Universe Sandbox

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Universe Sandbox Legacy
Us-newlogo.png
Universesandbox-collidinggalaxies960.jpg
Developer(s)
  • Dan Dixon
Initial releaseMay 2008; 11 years ago (2008-05)
Stable release
2.2 / October 1, 2012
Operating systemMicrosoft Windows
TypeEducational software
LicenseProprietary commercial software
Websiteuniversesandbox.com

Universe Sandbox is an interactive space gravity simulator video game and educational software. Using Universe Sandbox, users can see the effects of gravity on objects in the universe and run scale simulations of the Solar System, various galaxies or other simulations, while at the same time interacting and maintaining control over gravity, time, and other objects in the universe, such as moons, planets, asteroids, comets, and black holes. The original Universe Sandbox was only available for Windows-based PCs, but an updated version, Universe Sandbox ², was released for Windows, macOS, and Linux in 2017.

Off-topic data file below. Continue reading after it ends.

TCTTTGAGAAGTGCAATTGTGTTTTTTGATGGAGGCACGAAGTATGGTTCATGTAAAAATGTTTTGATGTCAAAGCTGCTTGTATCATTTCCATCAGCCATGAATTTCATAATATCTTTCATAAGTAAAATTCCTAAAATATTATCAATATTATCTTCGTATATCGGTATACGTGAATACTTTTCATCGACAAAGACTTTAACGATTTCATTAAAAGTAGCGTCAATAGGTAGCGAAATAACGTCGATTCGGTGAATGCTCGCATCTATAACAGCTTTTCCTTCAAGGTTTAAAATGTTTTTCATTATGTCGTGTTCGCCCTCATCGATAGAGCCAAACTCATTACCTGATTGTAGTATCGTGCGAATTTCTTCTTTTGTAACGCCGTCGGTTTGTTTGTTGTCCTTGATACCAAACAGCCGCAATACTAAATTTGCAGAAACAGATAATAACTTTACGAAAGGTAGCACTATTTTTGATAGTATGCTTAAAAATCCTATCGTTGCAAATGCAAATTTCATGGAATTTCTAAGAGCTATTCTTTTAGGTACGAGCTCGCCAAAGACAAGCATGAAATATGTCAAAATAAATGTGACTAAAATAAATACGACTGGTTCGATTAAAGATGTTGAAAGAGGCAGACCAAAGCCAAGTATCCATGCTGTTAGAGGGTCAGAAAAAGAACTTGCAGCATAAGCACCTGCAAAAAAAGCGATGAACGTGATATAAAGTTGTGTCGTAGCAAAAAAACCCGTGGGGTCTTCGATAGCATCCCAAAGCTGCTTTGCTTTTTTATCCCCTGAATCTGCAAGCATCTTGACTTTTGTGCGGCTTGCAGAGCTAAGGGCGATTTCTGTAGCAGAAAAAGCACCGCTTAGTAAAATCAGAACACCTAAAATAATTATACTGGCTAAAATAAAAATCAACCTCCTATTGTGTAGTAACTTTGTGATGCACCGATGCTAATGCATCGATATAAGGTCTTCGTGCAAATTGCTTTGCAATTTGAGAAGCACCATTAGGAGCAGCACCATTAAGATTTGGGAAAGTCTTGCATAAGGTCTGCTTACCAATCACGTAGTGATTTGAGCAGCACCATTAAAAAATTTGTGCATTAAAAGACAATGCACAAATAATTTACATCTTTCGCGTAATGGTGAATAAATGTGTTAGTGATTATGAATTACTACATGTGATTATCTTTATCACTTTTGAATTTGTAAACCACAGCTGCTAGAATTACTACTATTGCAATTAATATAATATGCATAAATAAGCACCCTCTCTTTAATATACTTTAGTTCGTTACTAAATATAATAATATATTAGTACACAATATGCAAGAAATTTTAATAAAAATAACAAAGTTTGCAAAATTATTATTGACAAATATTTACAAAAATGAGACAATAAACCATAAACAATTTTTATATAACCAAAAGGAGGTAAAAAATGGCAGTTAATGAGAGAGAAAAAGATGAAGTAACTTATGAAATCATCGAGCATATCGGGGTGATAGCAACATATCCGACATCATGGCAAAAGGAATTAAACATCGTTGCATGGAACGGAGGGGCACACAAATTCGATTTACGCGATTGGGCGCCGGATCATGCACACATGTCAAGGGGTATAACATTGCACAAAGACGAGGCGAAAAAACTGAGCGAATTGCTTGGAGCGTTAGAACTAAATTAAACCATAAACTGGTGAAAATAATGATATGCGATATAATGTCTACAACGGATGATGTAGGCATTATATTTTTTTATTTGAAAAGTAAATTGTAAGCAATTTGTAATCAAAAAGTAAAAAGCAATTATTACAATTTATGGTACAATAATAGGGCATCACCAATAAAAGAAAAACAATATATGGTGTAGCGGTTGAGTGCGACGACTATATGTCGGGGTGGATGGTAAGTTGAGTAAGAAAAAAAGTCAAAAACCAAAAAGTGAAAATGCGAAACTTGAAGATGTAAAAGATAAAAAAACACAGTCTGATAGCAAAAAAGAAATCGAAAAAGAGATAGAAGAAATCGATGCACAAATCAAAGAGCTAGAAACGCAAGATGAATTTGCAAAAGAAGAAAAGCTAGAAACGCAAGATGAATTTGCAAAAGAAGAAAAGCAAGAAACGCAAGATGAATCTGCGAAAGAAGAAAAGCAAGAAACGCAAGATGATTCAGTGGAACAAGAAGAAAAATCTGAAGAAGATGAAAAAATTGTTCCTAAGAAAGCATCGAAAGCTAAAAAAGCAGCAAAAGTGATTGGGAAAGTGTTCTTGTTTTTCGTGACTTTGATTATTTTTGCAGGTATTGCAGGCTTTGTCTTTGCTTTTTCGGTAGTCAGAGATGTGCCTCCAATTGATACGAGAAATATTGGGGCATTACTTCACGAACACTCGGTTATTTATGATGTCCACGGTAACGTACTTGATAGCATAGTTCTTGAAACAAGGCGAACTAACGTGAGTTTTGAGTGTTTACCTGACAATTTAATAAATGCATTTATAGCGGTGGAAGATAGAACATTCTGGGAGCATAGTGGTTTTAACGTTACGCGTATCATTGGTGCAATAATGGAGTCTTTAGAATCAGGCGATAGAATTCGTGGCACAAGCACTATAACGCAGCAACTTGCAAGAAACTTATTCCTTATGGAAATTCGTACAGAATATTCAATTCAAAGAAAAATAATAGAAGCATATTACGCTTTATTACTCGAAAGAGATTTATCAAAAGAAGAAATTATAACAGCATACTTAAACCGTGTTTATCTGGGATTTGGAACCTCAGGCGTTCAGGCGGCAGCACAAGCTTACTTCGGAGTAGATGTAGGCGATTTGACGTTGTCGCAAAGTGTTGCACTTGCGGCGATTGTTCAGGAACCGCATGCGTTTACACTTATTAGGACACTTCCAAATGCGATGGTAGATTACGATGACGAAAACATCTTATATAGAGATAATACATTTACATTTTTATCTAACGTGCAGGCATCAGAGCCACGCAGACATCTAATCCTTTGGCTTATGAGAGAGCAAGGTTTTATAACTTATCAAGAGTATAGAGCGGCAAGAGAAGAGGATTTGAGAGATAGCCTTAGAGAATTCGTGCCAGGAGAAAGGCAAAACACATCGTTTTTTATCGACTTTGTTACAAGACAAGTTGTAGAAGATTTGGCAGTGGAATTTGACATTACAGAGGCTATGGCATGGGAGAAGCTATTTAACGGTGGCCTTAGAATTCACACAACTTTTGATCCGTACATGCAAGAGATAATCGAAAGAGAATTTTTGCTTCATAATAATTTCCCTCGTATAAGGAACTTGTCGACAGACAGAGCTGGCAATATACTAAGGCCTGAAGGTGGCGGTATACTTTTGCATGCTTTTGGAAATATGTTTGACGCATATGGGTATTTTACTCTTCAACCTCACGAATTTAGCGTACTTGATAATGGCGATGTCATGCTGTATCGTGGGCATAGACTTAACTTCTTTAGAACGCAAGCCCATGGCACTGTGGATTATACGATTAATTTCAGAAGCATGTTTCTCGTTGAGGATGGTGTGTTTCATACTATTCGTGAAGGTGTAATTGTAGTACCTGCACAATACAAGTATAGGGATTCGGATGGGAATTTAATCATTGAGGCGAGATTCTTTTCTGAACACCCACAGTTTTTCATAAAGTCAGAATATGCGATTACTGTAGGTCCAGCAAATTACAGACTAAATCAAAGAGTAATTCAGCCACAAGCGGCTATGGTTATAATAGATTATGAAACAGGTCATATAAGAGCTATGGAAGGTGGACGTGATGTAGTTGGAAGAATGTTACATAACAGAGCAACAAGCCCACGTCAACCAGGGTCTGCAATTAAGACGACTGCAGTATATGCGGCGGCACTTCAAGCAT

Universe Sandbox was designed primarily by Dan Dixon, who worked on the educational project for over fifteen years before launching the full version in May 2008. Dixon had worked full-time on the project since 2010, founding the company Giant Army the following year[1]. Since then, he has hired eight additional designers for the company[2].

Simulations[edit]